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AU - Bhardwaj, Anish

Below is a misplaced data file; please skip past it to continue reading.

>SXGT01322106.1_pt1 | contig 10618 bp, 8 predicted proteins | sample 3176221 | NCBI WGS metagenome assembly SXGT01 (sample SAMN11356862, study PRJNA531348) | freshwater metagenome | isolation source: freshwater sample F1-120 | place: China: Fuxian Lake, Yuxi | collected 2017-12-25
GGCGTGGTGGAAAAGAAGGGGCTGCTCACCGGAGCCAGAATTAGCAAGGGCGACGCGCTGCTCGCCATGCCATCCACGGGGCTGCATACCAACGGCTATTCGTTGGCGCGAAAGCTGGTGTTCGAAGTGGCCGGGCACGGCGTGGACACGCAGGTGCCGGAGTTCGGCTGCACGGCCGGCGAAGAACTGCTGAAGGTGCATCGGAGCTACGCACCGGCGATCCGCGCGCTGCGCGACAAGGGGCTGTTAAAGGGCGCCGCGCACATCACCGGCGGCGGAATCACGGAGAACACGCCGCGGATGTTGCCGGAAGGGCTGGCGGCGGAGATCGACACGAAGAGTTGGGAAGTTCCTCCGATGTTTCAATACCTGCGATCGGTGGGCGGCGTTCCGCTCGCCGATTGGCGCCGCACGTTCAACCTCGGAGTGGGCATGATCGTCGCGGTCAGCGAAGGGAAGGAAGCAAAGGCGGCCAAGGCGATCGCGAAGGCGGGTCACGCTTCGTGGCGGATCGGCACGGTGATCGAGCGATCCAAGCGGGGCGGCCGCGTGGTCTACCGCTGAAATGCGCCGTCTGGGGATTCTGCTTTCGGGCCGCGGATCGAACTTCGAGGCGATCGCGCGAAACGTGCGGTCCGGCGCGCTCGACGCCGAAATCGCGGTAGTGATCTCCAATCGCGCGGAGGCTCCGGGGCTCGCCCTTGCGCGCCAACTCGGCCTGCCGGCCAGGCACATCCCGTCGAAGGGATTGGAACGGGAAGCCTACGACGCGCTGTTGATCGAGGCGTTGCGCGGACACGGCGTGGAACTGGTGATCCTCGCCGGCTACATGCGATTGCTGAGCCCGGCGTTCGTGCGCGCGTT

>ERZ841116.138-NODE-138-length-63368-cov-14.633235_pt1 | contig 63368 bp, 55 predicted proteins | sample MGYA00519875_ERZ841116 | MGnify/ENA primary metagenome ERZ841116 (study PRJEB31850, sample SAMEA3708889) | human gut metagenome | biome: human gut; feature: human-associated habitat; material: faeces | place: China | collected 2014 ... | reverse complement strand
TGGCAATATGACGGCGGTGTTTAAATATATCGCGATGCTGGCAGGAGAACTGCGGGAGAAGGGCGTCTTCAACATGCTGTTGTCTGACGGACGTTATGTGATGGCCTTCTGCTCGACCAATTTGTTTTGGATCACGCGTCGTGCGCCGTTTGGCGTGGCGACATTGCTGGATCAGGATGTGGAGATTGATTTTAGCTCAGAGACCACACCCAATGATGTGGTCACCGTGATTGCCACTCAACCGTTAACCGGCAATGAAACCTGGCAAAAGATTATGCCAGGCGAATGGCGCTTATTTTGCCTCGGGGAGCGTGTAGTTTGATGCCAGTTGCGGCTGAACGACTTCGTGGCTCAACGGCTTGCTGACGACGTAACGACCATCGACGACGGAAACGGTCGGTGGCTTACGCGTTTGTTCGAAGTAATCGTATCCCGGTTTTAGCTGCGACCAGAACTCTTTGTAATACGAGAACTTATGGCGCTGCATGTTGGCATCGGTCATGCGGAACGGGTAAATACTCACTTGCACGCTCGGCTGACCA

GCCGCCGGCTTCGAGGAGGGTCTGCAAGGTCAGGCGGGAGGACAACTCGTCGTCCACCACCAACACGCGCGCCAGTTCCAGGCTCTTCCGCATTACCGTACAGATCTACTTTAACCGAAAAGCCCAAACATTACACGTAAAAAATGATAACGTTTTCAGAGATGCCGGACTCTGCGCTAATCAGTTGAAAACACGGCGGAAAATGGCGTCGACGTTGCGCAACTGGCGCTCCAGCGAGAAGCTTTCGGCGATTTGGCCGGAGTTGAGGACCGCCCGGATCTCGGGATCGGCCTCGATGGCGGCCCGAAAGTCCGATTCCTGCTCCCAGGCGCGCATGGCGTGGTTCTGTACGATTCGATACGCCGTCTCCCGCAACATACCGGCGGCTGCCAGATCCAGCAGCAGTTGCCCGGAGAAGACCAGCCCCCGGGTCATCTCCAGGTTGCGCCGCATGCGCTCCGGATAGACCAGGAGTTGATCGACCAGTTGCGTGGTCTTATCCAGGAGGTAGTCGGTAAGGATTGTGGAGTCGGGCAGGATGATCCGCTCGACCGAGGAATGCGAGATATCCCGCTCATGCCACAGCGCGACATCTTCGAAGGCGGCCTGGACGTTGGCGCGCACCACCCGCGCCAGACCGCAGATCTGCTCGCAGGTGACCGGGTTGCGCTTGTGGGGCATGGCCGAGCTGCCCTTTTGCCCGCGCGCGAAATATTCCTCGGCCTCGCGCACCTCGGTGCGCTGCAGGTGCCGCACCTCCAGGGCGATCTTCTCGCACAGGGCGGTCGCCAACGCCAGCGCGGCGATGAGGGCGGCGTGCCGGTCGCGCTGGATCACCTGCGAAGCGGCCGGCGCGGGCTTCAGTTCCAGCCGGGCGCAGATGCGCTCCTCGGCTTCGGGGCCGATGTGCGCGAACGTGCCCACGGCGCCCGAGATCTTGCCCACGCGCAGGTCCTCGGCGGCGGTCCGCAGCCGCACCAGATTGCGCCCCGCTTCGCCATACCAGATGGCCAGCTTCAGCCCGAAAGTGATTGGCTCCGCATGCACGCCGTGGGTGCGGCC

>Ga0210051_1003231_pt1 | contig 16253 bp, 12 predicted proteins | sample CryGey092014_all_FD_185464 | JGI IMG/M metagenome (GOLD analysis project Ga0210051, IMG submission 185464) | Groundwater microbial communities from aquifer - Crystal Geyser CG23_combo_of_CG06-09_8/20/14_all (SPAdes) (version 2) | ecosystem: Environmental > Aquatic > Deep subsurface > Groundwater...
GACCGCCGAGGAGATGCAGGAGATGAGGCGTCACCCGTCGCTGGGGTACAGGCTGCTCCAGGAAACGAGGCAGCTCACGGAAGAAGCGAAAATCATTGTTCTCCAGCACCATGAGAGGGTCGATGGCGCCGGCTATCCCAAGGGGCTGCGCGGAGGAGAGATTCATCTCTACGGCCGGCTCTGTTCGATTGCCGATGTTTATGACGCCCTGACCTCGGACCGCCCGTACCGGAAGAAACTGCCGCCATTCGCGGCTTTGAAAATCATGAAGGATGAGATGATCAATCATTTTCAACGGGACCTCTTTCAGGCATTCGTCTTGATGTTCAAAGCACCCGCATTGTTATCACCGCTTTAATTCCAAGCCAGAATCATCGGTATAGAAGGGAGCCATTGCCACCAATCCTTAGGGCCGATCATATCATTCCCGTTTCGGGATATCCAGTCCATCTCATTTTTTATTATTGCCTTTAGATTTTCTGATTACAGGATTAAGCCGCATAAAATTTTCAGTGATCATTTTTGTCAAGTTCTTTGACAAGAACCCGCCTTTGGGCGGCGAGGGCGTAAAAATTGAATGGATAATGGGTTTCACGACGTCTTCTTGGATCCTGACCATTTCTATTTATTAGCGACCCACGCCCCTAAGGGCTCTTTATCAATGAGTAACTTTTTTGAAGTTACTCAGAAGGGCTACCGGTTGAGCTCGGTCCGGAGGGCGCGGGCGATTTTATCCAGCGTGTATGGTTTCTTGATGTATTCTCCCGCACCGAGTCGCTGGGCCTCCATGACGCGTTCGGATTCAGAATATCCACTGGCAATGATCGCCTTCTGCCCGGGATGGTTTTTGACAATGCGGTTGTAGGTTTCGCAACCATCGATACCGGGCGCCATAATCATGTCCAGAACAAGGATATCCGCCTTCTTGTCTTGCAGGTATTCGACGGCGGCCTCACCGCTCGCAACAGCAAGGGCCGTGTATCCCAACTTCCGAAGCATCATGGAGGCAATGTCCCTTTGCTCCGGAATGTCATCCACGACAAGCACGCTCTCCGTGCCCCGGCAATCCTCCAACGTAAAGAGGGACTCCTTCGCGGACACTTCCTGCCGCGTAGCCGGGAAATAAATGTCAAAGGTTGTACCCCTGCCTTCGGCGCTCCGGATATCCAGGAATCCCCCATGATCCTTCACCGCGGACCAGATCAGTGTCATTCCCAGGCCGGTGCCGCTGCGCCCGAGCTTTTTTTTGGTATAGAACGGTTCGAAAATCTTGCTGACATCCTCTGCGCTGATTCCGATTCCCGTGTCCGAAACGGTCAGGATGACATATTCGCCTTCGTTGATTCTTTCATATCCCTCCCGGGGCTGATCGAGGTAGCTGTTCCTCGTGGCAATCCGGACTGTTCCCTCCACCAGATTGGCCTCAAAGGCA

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N2 - Background: Hypertonic saline (HS) recently has been introduced as a new form of hyperosmolar treatment in patients with brain injury from diverse causes. We reviewed our experience with the use of continuous hypertonic saline/acetate infusion in patients with cerebral edema attributable to head trauma. Methods: We performed a retrospective chart review of all patients admitted with severe head injury, defined as admission Glasgow Coma Scale score of 8 or less, in the neurocritical care unit of a University hospital. Intravenous infusion of 2% or 3% saline/acetate for treatment of cerebral edema was introduced in the unit in April of 1993. The clinical characteristics, interventions required, and outcomes in patients who received HS were compared with patients who received 0.9% saline infusion only. Multivariate analyses were used to evaluate the impact of HS use on in-hospital mortality and Glasgow Outcome Scale score at discharge. Results: Thirty-six patients with cerebral edema caused by head trauma received infusion of HS initiated within 48 hours of admission for a mean period of 72 ± 85 hours. Compared with 46 patients who did not receive HS, there were no differences observed in age and admission Glasgow Coma Scale scores. Patients who received HS were more likely to have a penetrating injury (p = 0.07) and a mass lesion on initial computed tomographic scan (p = 0.07). There was no difference between frequency of use of hyperventilation, mannitol, cerebrospinal fluid drainage, and vasopressors between the two groups. The requirement for pentobarbital coma was higher in HS group (n = 7 patients) versus control group (n = 2, p = 0.04). After adjusting for differences between both groups, infusion of HS was associated with higher in-hospital mortality (OR, 3.1; 95% CI, 1.1-10.2). Conclusion: HS administration as prolonged infusion does not seem to favorably impact on requirement for other interventions and in-hospital mortality in our experience. Further efforts should be directed toward use of HS as bolus administrations or short infusions.